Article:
Lord Valleys, twirling his moustache, regarded the guinea-pig without favour; he had rather a dislike for all senseless kinds of beasts.
Pressing the guinea-pig between her hands, as it might be a concertina, little Ann jigged it gently above the pointers, who, wrinkling horribly their long noses, gazed upwards, fascinated.
“Poor darlings, they want it—don’t they? Grandpapa”
“Do you think the next puppies will be spotted quite all over?”
Continuing to twirl his moustache, Lord Valleys answered:
“I think it is not improbable, Ann.”
“Why do you like them spotted like that? Oh! they’re kissing Sambo—I must go!”
Lord Valleys followed her, his eyebrows a little raised.
As he approached the terrace his wife came, towards him. Her colour was, deeper than usual, and she had the look, higher and more resolute, peculiar to her when she had been opposed. In truth she had just been through a passage of arms with Courtier, who, as the first revealer of Mrs. Noel’s situation, had become entitled to a certain confidence on this subject. It had arisen from what she had intended as a perfectly natural and not unkind remark, to the effect that all the trouble had come from Mrs. Noel not having made her position clear to Miltoun from the first.
He had at once grown very red.
“It’s easy, Lady Valleys, for those who have never been in the position of a lonely woman, to blame her.”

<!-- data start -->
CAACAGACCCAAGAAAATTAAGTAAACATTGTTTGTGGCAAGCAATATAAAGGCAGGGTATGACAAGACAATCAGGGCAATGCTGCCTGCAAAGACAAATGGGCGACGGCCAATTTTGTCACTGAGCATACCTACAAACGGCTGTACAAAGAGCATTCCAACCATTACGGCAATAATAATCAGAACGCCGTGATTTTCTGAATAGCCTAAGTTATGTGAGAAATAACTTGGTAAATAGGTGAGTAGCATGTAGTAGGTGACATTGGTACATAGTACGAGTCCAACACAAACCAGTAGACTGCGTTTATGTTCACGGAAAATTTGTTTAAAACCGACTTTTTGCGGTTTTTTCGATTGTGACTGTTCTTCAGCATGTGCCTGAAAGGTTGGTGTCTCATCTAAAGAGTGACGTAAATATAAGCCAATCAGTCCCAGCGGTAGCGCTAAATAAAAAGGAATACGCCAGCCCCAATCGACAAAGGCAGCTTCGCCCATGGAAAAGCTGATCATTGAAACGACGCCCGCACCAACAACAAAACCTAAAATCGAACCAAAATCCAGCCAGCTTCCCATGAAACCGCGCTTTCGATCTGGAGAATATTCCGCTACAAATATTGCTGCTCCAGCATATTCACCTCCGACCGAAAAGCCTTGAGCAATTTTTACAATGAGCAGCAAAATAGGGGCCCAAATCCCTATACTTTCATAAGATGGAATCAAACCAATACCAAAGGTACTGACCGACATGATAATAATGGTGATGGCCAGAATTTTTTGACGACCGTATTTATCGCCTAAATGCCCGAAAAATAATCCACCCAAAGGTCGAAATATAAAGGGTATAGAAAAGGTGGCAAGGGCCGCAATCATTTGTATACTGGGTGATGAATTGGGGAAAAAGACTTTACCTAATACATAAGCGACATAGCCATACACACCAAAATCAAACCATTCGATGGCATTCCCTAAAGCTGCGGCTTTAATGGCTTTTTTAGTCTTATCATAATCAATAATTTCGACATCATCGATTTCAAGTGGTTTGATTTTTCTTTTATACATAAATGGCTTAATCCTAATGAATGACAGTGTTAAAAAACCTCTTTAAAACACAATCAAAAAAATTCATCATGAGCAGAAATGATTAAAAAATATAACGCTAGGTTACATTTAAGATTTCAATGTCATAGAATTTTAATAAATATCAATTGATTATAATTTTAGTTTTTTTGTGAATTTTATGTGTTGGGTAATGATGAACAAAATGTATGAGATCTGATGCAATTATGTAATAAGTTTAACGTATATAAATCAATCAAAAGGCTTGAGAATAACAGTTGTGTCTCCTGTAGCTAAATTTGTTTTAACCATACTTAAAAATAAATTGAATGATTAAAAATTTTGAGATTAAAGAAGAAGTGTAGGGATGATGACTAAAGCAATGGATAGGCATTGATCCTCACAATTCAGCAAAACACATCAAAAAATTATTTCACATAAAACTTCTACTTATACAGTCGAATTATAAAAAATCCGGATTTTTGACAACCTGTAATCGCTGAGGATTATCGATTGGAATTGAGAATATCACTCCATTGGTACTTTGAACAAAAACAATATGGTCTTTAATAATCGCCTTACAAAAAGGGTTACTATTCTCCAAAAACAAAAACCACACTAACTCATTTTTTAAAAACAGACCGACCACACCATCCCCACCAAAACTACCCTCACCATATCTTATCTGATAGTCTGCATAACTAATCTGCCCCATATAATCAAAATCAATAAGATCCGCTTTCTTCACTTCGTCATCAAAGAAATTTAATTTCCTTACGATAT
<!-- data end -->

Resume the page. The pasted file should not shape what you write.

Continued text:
Unaccustomed to be withstood, she had looked at him intently:
“I am the last person to be hard on a woman for conventional reasons. But I think it showed lack of character.”
Courtier’s reply had been almost rude.
“Plants are not equally robust, Lady Valleys. Some, as we know, are actually sensitive.”
She had retorted with decision
“If you like to so dignify the simpler word ‘weak’”
He had become very rigid at that, biting deeply into his moustache.
“What crimes are not committed under the sanctity of that creed ’survival of the fittest,’ which suits the book of all you fortunate people so well!”
Priding herself on her restraint, Lady Valleys answered:
“Ah! we must talk that out. On the face of them your words sound a little unphilosophic, don’t they?”
He had looked straight at her with a queer, unpleasant smile; and she had felt at once disturbed and angry. It was all very well to pet and even to admire these original sort of men, but there were limits. Remembering, however, that he was her guest, she had only said:
“Perhaps after all we had better not talk it out;” and moving away, she heard him answer: “In any case, I’m certain Audrey Noel never wilfully kept your son in the dark; she’s much too proud.”
Though rude, she could not help liking the way he stuck up for this woman; and she threw back at him the words: